VA to Add Naloxone to AED Cabinets
"The overwhelming evidence is that it just saves lives," said Dr. Ryan Vega with the VA's Center for Innovation. "We're hopeful that other health systems take notice and think about doing the same."
Veteran Affairs, building on a project that began in Boston, aims to add naloxone kits to the automated external defibrillator (AED) cabinets in its buildings across the country. Naloxone, also known as Narcan, can be used to reverse opioid overdoses.
After a 2015 incident at the Boston Veteran Affairs building in which it took more than 10 minutes for paramedics to arrive to administer naloxone to an overdose victim, Boston VA patient safety Manager Pam Bellino wanted to find a way to have the overdose reversal drug on hand. "That was the tipping point for us to say, 'We need to get this naloxone immediately available, without locking it up,'" she said, according to an Oct. 3 Kaiser Health News report.
Bellino thought the easiest way to make the medication readily available would be to add it to the AED cabinets already in place on the walls of VA cafeterias, gyms, warehouses, clinic waiting rooms, and some rehab housing.
Naloxone is not harmful if given to someone who hasn't overdosed, but because it is a prescription drug, the VA had to work with the accrediting agency, The Joint Commission, to approve guidelines for the AED naloxone project. The Joint Commission requires the AED cabinets to be sealed and alarmed so staff can tell if they've been opened. The cabinets also must be checked daily and refilled when the naloxone kits expire.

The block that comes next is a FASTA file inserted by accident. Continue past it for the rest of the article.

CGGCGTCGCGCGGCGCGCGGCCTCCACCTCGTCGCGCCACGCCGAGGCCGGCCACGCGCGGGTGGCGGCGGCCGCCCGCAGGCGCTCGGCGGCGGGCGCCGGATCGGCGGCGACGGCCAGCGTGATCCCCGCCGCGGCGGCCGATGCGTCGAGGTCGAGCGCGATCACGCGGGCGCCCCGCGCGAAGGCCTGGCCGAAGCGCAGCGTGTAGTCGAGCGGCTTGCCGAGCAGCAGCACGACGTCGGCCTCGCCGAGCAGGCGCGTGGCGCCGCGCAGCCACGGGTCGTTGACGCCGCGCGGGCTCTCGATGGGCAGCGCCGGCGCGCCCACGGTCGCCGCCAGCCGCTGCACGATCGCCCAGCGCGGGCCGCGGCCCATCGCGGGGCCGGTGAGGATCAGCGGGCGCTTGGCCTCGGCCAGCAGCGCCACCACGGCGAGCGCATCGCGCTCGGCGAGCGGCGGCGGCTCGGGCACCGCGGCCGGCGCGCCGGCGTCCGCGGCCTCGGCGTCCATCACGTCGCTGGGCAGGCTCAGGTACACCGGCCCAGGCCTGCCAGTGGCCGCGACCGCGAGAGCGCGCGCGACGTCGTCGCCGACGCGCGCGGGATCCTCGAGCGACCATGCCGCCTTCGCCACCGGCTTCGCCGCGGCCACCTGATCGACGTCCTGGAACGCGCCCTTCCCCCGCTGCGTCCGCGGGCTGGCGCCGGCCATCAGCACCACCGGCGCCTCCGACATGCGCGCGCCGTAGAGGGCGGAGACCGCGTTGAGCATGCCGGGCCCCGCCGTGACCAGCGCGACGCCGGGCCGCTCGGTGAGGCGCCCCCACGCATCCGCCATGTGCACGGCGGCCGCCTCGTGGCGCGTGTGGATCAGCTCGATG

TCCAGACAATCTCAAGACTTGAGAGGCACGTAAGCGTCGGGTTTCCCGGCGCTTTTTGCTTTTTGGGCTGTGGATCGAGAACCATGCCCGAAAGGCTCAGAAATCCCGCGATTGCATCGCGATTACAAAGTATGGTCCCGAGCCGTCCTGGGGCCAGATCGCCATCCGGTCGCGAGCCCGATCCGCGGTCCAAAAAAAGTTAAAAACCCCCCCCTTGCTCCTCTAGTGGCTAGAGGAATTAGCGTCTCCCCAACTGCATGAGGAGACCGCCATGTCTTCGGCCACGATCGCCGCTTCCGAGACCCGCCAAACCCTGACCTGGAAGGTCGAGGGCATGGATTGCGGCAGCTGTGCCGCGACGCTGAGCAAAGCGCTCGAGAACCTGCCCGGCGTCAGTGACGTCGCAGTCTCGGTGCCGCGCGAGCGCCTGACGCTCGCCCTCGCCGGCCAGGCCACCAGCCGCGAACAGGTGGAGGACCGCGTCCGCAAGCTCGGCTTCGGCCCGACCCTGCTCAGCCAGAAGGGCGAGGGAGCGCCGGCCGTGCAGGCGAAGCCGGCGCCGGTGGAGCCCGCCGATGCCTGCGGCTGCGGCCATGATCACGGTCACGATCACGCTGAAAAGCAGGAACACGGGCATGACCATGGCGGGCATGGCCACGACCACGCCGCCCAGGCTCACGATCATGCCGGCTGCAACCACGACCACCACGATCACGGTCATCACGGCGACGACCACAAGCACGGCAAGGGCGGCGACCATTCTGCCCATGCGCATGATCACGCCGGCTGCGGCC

The Joint Commission did not allow the VA to put the words "Narcan" or "naloxone" on the cabinet doors to let the public know that the kits contained the drug, but the commission did allow the VA to add the letter
The AED naloxone project will expand nationwide in December, with VA hospitals across the United States adding the drug to their AED cabinets. "The overwhelming evidence is that it just saves lives," said Dr. Ryan Vega with the VA's Center for Innovation. "We're hopeful that other health systems take notice and think about doing the same."
According to Amy Bohnert, an investigator with the VA Ann Arbor Healthcare System, veterans have nearly twice the risk of overdose compared to civilians. She said she's heard criticism that easy access to naloxone allows drug users to feel a false sense of safety, but she disagrees. "Think of this as you would a seat belt or an air bag," she said. "It by no means fixes the problem, but what it does is save a life."
Bellino said she hopes that manufacturers of AED will start selling cabinets that meet the new hospital accreditation standards. According to the Boston VA, 132 lives have been saved with all three parts of its naloxone project: training veterans at high risk, equipping police with the drug, and providing naloxone in the AED cabinets.